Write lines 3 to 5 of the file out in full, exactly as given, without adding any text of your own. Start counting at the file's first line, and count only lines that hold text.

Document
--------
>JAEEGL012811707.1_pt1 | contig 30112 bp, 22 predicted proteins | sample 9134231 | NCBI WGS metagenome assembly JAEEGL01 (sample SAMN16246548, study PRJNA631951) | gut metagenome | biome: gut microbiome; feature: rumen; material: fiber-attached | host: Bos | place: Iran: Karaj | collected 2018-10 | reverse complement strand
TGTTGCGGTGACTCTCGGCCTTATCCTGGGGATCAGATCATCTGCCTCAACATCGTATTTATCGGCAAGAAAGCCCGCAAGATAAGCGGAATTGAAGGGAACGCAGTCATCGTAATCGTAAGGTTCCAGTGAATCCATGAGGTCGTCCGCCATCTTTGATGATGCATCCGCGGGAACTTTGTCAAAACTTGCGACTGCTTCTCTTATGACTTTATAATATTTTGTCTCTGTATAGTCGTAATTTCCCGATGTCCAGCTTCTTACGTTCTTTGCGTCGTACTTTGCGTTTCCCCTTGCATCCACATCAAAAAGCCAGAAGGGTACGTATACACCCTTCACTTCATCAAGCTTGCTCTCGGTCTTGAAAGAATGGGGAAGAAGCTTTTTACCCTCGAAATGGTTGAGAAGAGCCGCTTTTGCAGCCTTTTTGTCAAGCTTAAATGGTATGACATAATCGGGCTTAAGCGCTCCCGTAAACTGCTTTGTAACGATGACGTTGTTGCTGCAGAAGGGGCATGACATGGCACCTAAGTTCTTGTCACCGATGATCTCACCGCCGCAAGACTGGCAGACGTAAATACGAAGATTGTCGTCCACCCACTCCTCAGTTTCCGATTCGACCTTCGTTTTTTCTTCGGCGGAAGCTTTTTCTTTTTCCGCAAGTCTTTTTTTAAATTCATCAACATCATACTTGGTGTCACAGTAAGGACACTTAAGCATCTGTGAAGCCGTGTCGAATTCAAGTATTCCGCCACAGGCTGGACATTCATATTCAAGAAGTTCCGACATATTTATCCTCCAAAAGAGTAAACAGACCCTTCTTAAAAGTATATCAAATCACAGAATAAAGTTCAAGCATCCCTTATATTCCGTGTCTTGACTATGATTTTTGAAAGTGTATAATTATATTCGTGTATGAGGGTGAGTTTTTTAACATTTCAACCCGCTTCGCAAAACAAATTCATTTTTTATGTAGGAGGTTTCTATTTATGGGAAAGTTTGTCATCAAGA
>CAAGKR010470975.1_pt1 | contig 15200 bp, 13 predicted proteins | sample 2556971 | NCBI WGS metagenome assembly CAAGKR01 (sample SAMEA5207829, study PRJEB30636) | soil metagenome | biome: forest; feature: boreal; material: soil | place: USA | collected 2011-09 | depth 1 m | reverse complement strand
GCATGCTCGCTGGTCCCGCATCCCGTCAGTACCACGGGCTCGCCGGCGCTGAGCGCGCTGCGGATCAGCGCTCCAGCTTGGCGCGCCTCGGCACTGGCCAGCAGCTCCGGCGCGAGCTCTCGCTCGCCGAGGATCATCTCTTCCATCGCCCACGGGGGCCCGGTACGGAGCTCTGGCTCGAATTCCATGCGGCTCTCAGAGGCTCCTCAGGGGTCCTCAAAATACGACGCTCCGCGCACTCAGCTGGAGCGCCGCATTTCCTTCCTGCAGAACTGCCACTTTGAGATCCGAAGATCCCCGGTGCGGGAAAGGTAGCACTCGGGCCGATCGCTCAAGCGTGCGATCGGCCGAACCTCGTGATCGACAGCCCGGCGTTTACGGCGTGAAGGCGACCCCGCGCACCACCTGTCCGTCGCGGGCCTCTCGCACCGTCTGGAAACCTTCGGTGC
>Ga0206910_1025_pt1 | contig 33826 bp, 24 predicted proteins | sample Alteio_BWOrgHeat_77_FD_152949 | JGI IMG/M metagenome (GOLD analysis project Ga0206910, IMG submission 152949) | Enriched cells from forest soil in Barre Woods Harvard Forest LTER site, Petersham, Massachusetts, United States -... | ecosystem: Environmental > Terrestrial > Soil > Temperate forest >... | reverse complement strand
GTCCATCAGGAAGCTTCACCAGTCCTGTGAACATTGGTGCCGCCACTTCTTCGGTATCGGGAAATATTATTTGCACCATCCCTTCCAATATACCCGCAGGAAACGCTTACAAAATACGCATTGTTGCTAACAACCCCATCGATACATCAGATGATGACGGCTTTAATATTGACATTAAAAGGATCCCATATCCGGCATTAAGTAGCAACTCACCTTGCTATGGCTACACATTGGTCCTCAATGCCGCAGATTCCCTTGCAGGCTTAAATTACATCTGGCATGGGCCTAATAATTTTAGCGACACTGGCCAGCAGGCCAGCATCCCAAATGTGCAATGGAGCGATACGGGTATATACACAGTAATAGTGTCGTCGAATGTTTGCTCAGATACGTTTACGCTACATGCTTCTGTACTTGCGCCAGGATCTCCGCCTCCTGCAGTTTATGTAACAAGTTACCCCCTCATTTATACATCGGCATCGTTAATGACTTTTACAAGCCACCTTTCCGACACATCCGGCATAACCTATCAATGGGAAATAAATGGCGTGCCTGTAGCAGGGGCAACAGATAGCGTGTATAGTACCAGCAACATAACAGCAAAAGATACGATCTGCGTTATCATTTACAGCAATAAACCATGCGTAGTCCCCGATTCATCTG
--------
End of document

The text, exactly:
>CAAGKR010470975.1_pt1 | contig 15200 bp, 13 predicted proteins | sample 2556971 | NCBI WGS metagenome assembly CAAGKR01 (sample SAMEA5207829, study PRJEB30636) | soil metagenome | biome: forest; feature: boreal; material: soil | place: USA | collected 2011-09 | depth 1 m | reverse complement strand
GCATGCTCGCTGGTCCCGCATCCCGTCAGTACCACGGGCTCGCCGGCGCTGAGCGCGCTGCGGATCAGCGCTCCAGCTTGGCGCGCCTCGGCACTGGCCAGCAGCTCCGGCGCGAGCTCTCGCTCGCCGAGGATCATCTCTTCCATCGCCCACGGGGGCCCGGTACGGAGCTCTGGCTCGAATTCCATGCGGCTCTCAGAGGCTCCTCAGGGGTCCTCAAAATACGACGCTCCGCGCACTCAGCTGGAGCGCCGCATTTCCTTCCTGCAGAACTGCCACTTTGAGATCCGAAGATCCCCGGTGCGGGAAAGGTAGCACTCGGGCCGATCGCTCAAGCGTGCGATCGGCCGAACCTCGTGATCGACAGCCCGGCGTTTACGGCGTGAAGGCGACCCCGCGCACCACCTGTCCGTCGCGGGCCTCTCGCACCGTCTGGAAACCTTCGGTGC
>Ga0206910_1025_pt1 | contig 33826 bp, 24 predicted proteins | sample Alteio_BWOrgHeat_77_FD_152949 | JGI IMG/M metagenome (GOLD analysis project Ga0206910, IMG submission 152949) | Enriched cells from forest soil in Barre Woods Harvard Forest LTER site, Petersham, Massachusetts, United States -... | ecosystem: Environmental > Terrestrial > Soil > Temperate forest >... | reverse complement strand